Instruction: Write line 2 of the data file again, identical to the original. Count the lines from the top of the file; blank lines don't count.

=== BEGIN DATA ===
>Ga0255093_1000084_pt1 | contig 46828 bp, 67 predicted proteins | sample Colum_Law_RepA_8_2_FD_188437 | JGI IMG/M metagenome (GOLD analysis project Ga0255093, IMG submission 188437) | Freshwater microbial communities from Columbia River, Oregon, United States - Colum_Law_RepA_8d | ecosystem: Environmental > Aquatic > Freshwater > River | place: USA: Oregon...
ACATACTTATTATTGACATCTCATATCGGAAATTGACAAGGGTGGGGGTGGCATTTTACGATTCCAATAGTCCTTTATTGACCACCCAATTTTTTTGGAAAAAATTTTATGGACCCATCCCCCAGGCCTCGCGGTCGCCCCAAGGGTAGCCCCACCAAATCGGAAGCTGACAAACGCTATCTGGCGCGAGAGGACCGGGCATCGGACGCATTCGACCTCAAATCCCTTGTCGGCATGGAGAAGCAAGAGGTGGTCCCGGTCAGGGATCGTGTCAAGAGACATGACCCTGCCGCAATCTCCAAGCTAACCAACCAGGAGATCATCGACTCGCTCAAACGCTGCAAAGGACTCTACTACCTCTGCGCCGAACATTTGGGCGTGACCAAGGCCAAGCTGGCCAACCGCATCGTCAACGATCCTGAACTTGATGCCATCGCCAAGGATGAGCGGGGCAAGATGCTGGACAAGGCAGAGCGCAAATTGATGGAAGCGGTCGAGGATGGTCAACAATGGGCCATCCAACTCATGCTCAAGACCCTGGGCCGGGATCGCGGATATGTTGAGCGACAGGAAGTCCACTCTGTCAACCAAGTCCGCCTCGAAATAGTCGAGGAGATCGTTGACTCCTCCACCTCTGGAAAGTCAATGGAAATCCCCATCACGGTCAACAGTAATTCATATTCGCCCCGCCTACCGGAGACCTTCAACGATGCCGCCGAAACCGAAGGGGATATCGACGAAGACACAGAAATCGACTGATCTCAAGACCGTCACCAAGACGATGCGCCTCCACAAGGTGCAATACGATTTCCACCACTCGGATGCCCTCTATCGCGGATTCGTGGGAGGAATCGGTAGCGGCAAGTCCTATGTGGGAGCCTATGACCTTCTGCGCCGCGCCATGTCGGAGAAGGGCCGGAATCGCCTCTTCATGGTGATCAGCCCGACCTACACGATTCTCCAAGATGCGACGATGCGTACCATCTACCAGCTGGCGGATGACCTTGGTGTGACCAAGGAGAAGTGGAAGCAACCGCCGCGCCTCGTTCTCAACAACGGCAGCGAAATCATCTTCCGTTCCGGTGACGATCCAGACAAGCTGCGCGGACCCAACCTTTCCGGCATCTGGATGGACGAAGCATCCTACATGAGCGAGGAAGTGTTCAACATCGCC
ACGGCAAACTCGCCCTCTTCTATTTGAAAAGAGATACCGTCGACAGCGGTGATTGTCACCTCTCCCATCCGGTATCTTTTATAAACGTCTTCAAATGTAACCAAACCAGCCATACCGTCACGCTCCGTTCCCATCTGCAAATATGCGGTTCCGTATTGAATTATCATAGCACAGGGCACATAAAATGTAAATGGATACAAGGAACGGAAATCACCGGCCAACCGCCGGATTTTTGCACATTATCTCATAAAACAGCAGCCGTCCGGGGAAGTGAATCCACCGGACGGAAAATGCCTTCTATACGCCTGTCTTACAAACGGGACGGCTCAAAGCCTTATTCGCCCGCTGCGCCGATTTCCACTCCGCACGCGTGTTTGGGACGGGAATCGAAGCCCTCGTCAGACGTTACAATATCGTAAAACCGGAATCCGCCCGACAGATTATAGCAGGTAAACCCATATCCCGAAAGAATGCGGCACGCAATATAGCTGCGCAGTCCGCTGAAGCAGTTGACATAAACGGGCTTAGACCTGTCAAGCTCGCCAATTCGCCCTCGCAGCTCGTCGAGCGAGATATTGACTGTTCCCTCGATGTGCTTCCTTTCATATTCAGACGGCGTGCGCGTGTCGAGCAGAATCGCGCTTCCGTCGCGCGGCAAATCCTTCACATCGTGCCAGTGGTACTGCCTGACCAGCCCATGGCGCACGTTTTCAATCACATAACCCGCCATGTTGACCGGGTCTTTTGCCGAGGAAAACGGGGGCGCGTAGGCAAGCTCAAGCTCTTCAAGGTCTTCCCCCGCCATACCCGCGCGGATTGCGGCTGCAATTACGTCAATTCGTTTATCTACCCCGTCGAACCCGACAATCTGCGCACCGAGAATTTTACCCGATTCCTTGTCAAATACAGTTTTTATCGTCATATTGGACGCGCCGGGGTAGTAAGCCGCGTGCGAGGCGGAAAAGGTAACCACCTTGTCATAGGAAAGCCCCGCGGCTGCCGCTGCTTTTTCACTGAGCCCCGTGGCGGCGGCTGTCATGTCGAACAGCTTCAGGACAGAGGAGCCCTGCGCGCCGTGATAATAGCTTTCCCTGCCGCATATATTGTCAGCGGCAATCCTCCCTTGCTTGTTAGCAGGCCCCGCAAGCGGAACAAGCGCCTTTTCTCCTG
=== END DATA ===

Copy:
ACATACTTATTATTGACATCTCATATCGGAAATTGACAAGGGTGGGGGTGGCATTTTACGATTCCAATAGTCCTTTATTGACCACCCAATTTTTTTGGAAAAAATTTTATGGACCCATCCCCCAGGCCTCGCGGTCGCCCCAAGGGTAGCCCCACCAAATCGGAAGCTGACAAACGCTATCTGGCGCGAGAGGACCGGGCATCGGACGCATTCGACCTCAAATCCCTTGTCGGCATGGAGAAGCAAGAGGTGGTCCCGGTCAGGGATCGTGTCAAGAGACATGACCCTGCCGCAATCTCCAAGCTAACCAACCAGGAGATCATCGACTCGCTCAAACGCTGCAAAGGACTCTACTACCTCTGCGCCGAACATTTGGGCGTGACCAAGGCCAAGCTGGCCAACCGCATCGTCAACGATCCTGAACTTGATGCCATCGCCAAGGATGAGCGGGGCAAGATGCTGGACAAGGCAGAGCGCAAATTGATGGAAGCGGTCGAGGATGGTCAACAATGGGCCATCCAACTCATGCTCAAGACCCTGGGCCGGGATCGCGGATATGTTGAGCGACAGGAAGTCCACTCTGTCAACCAAGTCCGCCTCGAAATAGTCGAGGAGATCGTTGACTCCTCCACCTCTGGAAAGTCAATGGAAATCCCCATCACGGTCAACAGTAATTCATATTCGCCCCGCCTACCGGAGACCTTCAACGATGCCGCCGAAACCGAAGGGGATATCGACGAAGACACAGAAATCGACTGATCTCAAGACCGTCACCAAGACGATGCGCCTCCACAAGGTGCAATACGATTTCCACCACTCGGATGCCCTCTATCGCGGATTCGTGGGAGGAATCGGTAGCGGCAAGTCCTATGTGGGAGCCTATGACCTTCTGCGCCGCGCCATGTCGGAGAAGGGCCGGAATCGCCTCTTCATGGTGATCAGCCCGACCTACACGATTCTCCAAGATGCGACGATGCGTACCATCTACCAGCTGGCGGATGACCTTGGTGTGACCAAGGAGAAGTGGAAGCAACCGCCGCGCCTCGTTCTCAACAACGGCAGCGAAATCATCTTCCGTTCCGGTGACGATCCAGACAAGCTGCGCGGACCCAACCTTTCCGGCATCTGGATGGACGAAGCATCCTACATGAGCGAGGAAGTGTTCAACATCGCC